A scientist leading a cannabis company is not a gallant gesture, but an essential action to conceptualize, develop and grow a technical organization. Only a scientist will know how to qualify third-party laboratories and validate their analytical methods or identify safety issues in plant material that could cause a major downstream impact to production. Laboratory experience also adds value when it comes to choosing equipment and identifying relationships to be created and nurtured amongst your stakeholders. 

Scientists are not only vital to the processes being performed across the organization; they are the people who are capable, qualified and poised to lead a sustainable cannabis company. I task anyone embarking upon a new venture in the cannabis field to appoint a CEO with a scientific background, break out of the rut that cannabis startup companies are currently operating in, and see where that momentous decision takes your new venture. In my view, you certainly won’t be disappointed.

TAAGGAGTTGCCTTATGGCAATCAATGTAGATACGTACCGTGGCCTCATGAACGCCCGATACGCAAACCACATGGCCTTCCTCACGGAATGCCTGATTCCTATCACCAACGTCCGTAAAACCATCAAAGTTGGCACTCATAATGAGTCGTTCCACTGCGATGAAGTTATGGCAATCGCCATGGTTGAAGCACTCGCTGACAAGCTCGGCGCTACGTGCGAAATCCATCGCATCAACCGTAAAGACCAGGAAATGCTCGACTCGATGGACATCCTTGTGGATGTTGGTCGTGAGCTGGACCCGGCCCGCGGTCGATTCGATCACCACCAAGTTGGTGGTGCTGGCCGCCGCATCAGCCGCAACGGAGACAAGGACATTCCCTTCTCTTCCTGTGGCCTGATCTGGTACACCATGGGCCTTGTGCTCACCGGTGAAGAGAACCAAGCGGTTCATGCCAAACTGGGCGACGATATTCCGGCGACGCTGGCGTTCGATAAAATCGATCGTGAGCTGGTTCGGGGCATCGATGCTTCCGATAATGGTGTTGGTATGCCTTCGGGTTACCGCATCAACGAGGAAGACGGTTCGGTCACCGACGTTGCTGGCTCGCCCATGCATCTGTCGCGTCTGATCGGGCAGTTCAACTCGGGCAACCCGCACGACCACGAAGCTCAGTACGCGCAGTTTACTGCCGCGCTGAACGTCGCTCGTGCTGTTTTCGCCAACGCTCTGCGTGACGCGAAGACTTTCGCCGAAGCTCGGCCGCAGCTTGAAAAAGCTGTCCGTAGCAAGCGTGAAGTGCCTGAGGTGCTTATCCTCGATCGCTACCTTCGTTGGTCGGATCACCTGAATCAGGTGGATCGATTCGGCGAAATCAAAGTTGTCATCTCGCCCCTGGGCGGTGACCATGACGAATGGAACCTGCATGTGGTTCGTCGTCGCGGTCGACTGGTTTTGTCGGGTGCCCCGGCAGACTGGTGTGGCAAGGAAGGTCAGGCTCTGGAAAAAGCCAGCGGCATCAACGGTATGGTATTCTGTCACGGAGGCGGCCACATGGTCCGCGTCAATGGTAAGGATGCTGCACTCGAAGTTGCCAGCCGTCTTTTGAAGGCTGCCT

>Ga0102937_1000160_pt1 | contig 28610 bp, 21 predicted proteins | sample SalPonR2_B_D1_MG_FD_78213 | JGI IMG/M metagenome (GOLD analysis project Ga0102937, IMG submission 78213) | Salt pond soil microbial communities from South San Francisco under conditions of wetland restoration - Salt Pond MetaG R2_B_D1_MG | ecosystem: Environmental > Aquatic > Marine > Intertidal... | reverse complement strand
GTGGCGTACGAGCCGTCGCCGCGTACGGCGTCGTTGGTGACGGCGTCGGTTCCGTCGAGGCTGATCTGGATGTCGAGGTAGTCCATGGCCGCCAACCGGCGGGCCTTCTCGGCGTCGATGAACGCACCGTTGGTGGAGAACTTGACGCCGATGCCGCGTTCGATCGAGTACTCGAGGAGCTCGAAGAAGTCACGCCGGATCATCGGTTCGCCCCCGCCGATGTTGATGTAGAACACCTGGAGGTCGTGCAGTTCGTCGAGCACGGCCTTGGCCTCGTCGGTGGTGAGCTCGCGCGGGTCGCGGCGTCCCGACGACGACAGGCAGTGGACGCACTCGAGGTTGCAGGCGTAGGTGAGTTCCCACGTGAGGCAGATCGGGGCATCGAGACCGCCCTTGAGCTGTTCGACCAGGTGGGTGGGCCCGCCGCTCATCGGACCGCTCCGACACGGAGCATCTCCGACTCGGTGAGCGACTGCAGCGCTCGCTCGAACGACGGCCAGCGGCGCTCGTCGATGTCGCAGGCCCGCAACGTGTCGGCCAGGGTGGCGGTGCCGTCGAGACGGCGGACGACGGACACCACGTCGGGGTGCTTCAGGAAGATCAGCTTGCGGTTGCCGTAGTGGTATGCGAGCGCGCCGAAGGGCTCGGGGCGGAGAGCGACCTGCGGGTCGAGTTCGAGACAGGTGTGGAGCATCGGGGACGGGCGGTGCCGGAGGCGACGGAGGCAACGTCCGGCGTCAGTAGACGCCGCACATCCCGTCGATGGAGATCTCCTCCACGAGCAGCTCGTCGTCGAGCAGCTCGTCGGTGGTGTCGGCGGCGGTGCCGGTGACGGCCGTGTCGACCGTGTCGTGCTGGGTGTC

Receive content, products, events as well as relevant industry updates from The Cannabis Scientist and its sponsors.

When you click “Subscribe” we will email you a link, which you must click to verify the email address above and activate your subscription. If you do not receive this email, please contact us at [email protected].
If you wish to unsubscribe, you can update your preferences at any point.

  1. JM Kerr, “Business blind spots”(2014). Available at:
About the Author
Alisia Ratliff

CEO, Victus Capital Ventures, Jacksonville, Florida, USA

Register to The Cannabis Scientist

Register to access our FREE online portfolio, request the magazine in print and manage your preferences.

You will benefit from:
  • Unlimited access to ALL articles
  • News, interviews & opinions from leading industry experts
  • Receive print (and PDF) copies of The Cannabis Scientist magazine